Lower income families will need SVP more than ever

by Gazette Reporter

The Society of St Vincent de Paul (SVP) is a household name in Dublin and across Ireland. For over 176 years, it has helped families on lower incomes, many of whom live well below the poverty line.

Last year SVP helped over 160,000 people and had expected that figure to rise by about 10% this year. However, that figure is expected to rise dramatically with so many suddenly out of work, many now impacted by the reduction of the Pandemic Unemployment Payment. 

Liam Casey who lives in south Dublin has been a volunteer with the SVP for over 40 years. As regional president for the SVP Eastern Region (incorporating Dublin, Kildare and Wicklow), Liam is fearful of a second wave of the coronavirus and the devastating impact this could have on lower income families, along with an expected economic recession and Brexit still looming.

“Listening to the medical experts, we’re likely to have a second wave,” he told Dublin Gazette. “There are reports of a big increase in retail sales in national media but I can assure you, the people the SVP help are not charging out the doors to go spending since lockdown has lifted.”

“Most of the people we deal with are on the edge,” added Liam. “Any unexpected expense, such as family celebrations – communions, confirmations or say, a funeral which is a huge burden on family income.

“With the minimum cost of a funeral about €5k, how do you cope if you’re on standard social welfare?”

Education the way forward

The SVP believe that education is the way to get families and individuals out of the poverty trap.

Liam explained: “Education sadly is a huge expense on those who need it most; middle class families have children with access to iPads, laptops, Wifi, iPhones and printers.

“During Covid-19 restrictions, it was all Zoom and WhatsApp groups but many families we know of don’t even have access to Wifi.

“Neither do they have access to a table to work at, or to work from home and sadly, are unable to interact with schools without Wifi. The pandemic has put more pressure on families with low income.

“Many families and individuals did not have large outdoor private spaces; libraries were closed, public parks and leisure centres were closed so there were other pressures on families living in smaller accommodation.”

The SVP helps to provide clothing and additional financial burdens, to help with utility bills, “a leg up during difficult times,” said Liam. He thanked Daniel O’Donnell and his wife Majella whose appeal on the Late Late Show raised over e1.1m for the charity.

Liam added: “We have 44 charity shops in total, all of which closed on March 16. The shops are a huge revenue stream to support our work. We’re re-opening the shops all across Ireland but we have to restrict numbers, to purchase signage, clear screens, etc.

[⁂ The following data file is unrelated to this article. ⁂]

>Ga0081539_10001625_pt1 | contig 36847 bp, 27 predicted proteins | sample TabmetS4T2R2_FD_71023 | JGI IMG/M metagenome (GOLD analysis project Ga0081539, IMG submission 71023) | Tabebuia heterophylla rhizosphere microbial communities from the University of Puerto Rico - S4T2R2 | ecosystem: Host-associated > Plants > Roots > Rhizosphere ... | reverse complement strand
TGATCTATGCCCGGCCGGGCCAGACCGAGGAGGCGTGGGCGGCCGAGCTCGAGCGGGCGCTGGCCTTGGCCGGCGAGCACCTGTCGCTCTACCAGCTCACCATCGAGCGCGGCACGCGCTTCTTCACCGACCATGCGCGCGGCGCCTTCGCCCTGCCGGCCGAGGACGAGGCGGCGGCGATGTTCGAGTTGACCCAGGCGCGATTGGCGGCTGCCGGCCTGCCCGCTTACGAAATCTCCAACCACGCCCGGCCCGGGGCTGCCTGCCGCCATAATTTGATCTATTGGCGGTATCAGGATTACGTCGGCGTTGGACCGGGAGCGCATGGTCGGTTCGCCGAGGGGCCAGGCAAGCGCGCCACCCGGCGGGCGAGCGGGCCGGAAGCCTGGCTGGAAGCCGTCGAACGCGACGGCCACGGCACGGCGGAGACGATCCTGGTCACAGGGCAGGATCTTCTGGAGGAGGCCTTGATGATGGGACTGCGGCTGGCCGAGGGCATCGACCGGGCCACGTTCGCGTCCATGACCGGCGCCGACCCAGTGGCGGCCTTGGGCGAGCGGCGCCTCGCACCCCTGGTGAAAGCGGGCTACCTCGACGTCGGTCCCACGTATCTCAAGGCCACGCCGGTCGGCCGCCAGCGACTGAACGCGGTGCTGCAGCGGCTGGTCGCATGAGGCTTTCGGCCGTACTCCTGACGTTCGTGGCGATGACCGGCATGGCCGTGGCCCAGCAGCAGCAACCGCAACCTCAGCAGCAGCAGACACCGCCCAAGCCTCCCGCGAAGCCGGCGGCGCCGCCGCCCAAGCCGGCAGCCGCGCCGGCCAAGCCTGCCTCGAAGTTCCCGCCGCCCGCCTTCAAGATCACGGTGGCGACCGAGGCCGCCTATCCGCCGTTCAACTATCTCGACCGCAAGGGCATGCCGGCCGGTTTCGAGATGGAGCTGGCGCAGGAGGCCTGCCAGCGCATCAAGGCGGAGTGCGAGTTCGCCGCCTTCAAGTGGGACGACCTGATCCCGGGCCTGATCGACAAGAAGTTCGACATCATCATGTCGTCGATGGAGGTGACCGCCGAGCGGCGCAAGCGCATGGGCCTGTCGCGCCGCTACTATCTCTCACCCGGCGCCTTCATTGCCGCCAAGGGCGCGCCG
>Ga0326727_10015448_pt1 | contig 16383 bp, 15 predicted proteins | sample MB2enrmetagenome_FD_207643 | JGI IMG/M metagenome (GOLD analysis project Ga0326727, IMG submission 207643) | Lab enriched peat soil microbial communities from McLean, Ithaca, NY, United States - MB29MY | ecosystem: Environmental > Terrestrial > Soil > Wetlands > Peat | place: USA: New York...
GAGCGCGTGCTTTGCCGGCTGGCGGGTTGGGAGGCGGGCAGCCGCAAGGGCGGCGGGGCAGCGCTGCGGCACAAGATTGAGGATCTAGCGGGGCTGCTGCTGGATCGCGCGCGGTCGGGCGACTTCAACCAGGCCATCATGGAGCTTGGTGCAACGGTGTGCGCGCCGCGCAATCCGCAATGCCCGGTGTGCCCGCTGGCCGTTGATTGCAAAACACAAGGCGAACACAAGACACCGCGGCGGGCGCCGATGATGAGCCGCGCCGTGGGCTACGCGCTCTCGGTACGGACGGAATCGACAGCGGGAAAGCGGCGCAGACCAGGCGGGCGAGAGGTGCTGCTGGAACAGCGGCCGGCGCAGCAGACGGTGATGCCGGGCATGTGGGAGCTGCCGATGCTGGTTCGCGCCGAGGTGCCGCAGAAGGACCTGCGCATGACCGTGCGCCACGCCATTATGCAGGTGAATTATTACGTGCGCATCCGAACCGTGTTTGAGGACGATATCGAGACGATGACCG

“We are delighted with the response to date so thank you to our many volunteers and supporters”.

Liam notes that home visitation continues to be the core work of the organisation, and that educational costs are a growing burden on families with low income.

“We introduced a bursary programme in recent years whereby students attending third level courses, PLC courses, college and university places can apply. We gave out €500,000 last year”.

Students are also helped by the SVP buying a ‘Leap Card’, a transport tickets valued circa €70.


Christmas puts dreadful pressures on so many families. The society give out hampers at Christmas, plus toys and giftware through the SVP Christmas Toy Appeal.

Another special mention goes to Brendan O’Carroll aka Mrs Browne.

“A quintessential Dub, Brendan has given us vouchers for the past few years, enabling us to help hundreds of families to celebrate Christmas in the Dublin area. Vouchers for Dunnes Stores’ turkey and ham, Christmas cake, and so on and they’re watching the bold Mrs Browne on the telly as they get stuck into Christmas dinner!”

With economic recession and Brexit looming in the not too distant future, Liam is expecting huge pressure on the society’s support this year.

“When we visit people’s home to help, it’s very humbling; to realise that a perfect stranger has to open up and tell two SVP strangers about their private financial situation and family pressures.

“Please contact the SVP helpline at 01 855 0022 or apply for assistance online at www.svp.ie All applications/ calls are treated with complete confidentiality. We are always looking for new volunteers; we provide training and refresh training to members who’ve been in the SVP for many years”.

DonationsDonations can be made through www.svp.ie by calling 0818 176 176; by post to SVP National Office, SVP House, 91-92 Sean McDermott Street, FREEPOST, FDN5235, D 1, DO1WV38.  All donations can be directed for use in your local

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